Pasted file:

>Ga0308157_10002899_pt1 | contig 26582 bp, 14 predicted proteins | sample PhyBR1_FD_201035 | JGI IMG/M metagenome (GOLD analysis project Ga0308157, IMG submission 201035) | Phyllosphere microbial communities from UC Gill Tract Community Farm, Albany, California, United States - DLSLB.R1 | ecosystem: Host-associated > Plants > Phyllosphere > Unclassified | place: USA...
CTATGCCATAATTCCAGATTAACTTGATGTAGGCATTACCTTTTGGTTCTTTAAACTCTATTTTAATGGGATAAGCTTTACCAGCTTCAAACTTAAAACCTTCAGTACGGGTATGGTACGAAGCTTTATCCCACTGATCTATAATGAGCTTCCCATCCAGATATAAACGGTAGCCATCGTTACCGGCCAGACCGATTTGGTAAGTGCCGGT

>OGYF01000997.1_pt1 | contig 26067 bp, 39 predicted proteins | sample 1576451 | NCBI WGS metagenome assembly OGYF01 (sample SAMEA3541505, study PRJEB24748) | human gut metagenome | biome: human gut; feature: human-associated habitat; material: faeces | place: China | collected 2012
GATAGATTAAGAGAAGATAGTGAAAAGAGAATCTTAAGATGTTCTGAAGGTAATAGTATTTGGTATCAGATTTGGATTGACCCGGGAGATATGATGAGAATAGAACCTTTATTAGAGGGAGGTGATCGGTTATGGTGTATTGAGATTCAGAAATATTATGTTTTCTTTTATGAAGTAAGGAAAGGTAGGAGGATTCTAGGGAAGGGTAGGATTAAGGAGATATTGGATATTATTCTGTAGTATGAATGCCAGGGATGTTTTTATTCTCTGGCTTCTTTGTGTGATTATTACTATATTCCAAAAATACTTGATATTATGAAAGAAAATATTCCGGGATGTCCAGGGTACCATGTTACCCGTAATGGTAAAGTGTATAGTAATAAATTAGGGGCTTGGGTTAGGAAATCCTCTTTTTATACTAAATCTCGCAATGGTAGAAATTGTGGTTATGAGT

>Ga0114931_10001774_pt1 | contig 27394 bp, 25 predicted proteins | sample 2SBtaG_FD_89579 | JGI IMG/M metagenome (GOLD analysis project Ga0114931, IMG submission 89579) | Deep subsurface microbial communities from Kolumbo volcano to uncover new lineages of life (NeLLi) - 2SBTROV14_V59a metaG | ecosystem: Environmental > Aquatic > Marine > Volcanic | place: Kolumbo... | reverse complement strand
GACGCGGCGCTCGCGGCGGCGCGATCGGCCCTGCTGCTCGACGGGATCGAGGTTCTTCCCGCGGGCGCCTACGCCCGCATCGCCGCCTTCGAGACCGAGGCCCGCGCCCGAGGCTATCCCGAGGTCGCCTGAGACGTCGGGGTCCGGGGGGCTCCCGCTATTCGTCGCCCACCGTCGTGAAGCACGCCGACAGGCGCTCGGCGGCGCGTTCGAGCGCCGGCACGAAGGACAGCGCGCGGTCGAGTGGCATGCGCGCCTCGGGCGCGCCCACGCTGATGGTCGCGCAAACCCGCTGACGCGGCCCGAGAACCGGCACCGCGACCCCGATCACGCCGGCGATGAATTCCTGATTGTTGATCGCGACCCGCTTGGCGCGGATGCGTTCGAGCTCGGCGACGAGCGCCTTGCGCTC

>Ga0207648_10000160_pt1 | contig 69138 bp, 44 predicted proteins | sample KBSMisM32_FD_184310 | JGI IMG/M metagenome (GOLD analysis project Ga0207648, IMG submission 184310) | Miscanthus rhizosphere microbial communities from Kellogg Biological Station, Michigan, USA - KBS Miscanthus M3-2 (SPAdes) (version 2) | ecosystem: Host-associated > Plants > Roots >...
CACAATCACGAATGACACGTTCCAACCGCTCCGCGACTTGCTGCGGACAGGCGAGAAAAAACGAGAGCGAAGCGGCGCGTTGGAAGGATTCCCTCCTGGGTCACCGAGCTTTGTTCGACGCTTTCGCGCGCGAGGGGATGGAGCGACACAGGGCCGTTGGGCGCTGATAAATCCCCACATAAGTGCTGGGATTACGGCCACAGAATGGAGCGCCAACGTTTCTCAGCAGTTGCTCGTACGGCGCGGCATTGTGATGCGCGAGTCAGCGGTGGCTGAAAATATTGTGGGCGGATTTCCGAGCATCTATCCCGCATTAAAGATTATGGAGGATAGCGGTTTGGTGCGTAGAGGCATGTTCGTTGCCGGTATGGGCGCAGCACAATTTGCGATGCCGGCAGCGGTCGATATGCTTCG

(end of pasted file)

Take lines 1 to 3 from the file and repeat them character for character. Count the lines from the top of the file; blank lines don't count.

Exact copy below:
>Ga0308157_10002899_pt1 | contig 26582 bp, 14 predicted proteins | sample PhyBR1_FD_201035 | JGI IMG/M metagenome (GOLD analysis project Ga0308157, IMG submission 201035) | Phyllosphere microbial communities from UC Gill Tract Community Farm, Albany, California, United States - DLSLB.R1 | ecosystem: Host-associated > Plants > Phyllosphere > Unclassified | place: USA...
CTATGCCATAATTCCAGATTAACTTGATGTAGGCATTACCTTTTGGTTCTTTAAACTCTATTTTAATGGGATAAGCTTTACCAGCTTCAAACTTAAAACCTTCAGTACGGGTATGGTACGAAGCTTTATCCCACTGATCTATAATGAGCTTCCCATCCAGATATAAACGGTAGCCATCGTTACCGGCCAGACCGATTTGGTAAGTGCCGGT

>OGYF01000997.1_pt1 | contig 26067 bp, 39 predicted proteins | sample 1576451 | NCBI WGS metagenome assembly OGYF01 (sample SAMEA3541505, study PRJEB24748) | human gut metagenome | biome: human gut; feature: human-associated habitat; material: faeces | place: China | collected 2012